Tremendous Weight

India’s most important kilogram

No 57, India’s standard kilogram, arrived in the country in 1958 Courtesy NPL
01 February, 2015

IN HIS HIGH-CEILINGED OFFICE, dressed in a brown corduroy coat, RC Budhani held a pencil up with a thumb and a finger at each end. Behind him hung a photograph of Jawaharlal Nehru, without his characteristic topi,meeting Albert Einstein at Princeton University. A window opened to a garden under a December sun. “Because of the force, the coil will be pulled downwards, like this here,” Budhani said, tilting the pencil one way. “So now you counter with a weight there.” He brought it back level.

Budhani, the director of the National Physical Laboratory, was explaining the workings of a watt balance, an instrument that measures the weight of an object against the force exerted by a coil in a magnetic field. From behind the pink facade of its main building in central Delhi, the NPL standardises measures of the seven base units of the SI system—the metre, kilogram, second, ampere, kelvin, candela and mole—for all of India. Of these, the kilogram is the last still defined by a physical artefact. The metre, for instance, was defined by a metal rod of a set length until 1960, but is now held to be the distance light travels over an exact period.

The original kilogram, adopted as such in 1889, is a cylinder of an alloy of platinum and iridium housed in a vault in Sevres, outside Paris. The NPL is entrusted with the care of India’s copy of it—protoype No 57, which arrived in the country in 1958. But as technology advances and watt balances become increasingly precise, they threaten to depose the protoype by defining the standard unit of mass in terms of the Planck constant.

That would allow a more universal and stable definition of the kilogram. Though the main protoype is isolated and protected, it still interacts with its physical surroundings, and over time its weight has varied by an average of fifty micrograms—fifty millionths of a gram—compared to the weights of its official copies. It could also be destroyed or damaged. The Bureau International des Poids et Mesures, or BIPM, the body that defines SI units, considered alternative methods of definition at its twenty-fifth Congress on Weights and Measures last November, but decided against a switch for now. (Another proposed method does away with watt balances, and relies on X-ray crystal density and the Avogadro constant).

But though watt balance experiments are promising, they are notoriously difficult. “You have to measure six or seven fundamental quantities, and you have to measure them all precisely,” Stephan Schlamminger, a physicist working on a cutting-edge watt balance at the US National Institute of Standards and Technology, told me over Skype. Scientists are still striving to achieve the required exactness. “What is the point in having a standard which is worse than your artefact?” Budhani said.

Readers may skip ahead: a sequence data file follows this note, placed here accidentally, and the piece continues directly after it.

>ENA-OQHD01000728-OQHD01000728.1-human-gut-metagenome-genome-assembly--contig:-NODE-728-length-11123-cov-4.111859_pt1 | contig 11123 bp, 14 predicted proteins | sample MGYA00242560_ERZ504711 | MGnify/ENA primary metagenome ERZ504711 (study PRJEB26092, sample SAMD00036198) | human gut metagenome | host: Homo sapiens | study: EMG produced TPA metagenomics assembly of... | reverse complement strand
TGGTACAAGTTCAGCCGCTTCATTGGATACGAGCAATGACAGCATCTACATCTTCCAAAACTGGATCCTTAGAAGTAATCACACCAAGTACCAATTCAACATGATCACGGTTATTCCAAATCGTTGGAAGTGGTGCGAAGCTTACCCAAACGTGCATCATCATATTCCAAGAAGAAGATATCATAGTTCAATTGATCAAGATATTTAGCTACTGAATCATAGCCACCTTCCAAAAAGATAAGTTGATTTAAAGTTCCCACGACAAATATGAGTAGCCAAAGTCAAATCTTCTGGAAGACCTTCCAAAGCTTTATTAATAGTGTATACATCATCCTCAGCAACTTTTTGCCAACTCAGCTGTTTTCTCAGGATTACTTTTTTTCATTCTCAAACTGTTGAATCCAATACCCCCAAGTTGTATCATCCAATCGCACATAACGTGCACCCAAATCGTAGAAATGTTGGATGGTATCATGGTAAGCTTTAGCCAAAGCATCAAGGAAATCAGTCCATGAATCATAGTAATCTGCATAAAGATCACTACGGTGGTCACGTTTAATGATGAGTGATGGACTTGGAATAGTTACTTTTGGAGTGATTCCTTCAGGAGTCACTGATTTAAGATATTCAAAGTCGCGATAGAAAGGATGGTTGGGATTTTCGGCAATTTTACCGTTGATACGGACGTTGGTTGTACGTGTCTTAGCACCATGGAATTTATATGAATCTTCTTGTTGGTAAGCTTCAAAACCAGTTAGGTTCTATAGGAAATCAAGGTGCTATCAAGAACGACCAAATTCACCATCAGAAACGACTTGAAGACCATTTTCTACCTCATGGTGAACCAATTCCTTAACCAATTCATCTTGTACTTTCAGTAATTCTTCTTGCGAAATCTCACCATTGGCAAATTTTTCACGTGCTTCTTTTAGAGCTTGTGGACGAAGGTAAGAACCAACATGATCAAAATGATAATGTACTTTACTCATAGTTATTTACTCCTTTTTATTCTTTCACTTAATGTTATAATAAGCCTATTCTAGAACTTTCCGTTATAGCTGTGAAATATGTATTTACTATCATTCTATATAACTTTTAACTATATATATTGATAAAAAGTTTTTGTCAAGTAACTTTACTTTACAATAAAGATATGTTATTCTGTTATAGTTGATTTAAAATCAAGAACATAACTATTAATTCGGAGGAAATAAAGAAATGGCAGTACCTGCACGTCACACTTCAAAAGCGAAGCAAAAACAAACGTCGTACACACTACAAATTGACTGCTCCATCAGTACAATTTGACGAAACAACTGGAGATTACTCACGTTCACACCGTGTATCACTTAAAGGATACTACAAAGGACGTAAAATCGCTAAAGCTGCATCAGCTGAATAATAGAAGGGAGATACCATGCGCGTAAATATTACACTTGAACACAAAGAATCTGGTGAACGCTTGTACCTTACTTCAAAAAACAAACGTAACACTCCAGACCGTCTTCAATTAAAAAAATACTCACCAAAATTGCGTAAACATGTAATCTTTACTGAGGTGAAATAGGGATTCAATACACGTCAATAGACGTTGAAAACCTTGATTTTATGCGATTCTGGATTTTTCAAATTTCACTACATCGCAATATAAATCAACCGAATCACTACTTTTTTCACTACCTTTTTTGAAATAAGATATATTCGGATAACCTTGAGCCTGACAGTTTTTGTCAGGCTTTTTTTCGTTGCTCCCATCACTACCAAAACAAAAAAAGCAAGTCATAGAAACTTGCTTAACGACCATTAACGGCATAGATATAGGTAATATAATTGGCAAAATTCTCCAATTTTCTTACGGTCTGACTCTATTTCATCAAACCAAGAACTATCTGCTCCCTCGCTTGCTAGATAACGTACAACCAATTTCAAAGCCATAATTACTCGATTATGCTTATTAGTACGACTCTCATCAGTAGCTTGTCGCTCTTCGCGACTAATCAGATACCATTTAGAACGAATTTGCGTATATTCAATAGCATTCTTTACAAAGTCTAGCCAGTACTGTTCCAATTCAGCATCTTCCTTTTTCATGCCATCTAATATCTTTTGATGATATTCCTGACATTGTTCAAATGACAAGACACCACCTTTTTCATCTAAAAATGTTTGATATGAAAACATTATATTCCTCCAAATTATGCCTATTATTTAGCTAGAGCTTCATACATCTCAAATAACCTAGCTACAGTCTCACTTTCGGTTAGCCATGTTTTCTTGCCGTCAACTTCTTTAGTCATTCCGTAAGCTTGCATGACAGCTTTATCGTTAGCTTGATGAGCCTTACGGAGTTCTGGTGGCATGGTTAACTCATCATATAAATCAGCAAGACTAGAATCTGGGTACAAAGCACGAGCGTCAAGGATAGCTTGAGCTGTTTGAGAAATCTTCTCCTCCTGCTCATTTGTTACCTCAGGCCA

Like an exquisite dish, the Indian artefact is stored under two glass bell jars to prevent contamination. Access is jealously guarded, and I was not allowed to see it. The NPL director keeps the key to a vault where No 57 is housed. Budhani clammed up when asked if the vault was in the NPL building. “I cannot tell you all that,” he said. “This is a confidential matter.”

To maintain the kilogram standard in the face of inevitable fluctuations in the masses of the artefacts, all official prototypes must be regularly calibrated against the original. No 57 was last in Sevres, for this purpose, in 2012. The trip required special government permission, customs clearances, and an appointment with the BIPM.

Budhani described a “traceability chain.” As No 57 traces back to the original prototype, so all official Indian measures of weight trace back to No 57. To not constantly disturb the protoype, the NPL issues “transfer standards” calibrated against it. These are then used in such work as determining the exact masses of payloads for the Indian Space Research Organisation—vital for calculating satellite orbits, fuel needs for rocket launches, and much else.

Schlamminger told me there’s a good chance the prototype will be supplanted by 2018. “I find it philosophically more satisfying that you have a definition that relies on the fundamental constants of nature,” he said. He posed a hypothetical: we contact a civilisation on another planet, and want to talk about physics. “The first thing you want to do is establish a set of units.” But using our current method, “how do you tell them what our kilogram is? You can’t, because they cannot come to Paris and pick up the kilogram, right?”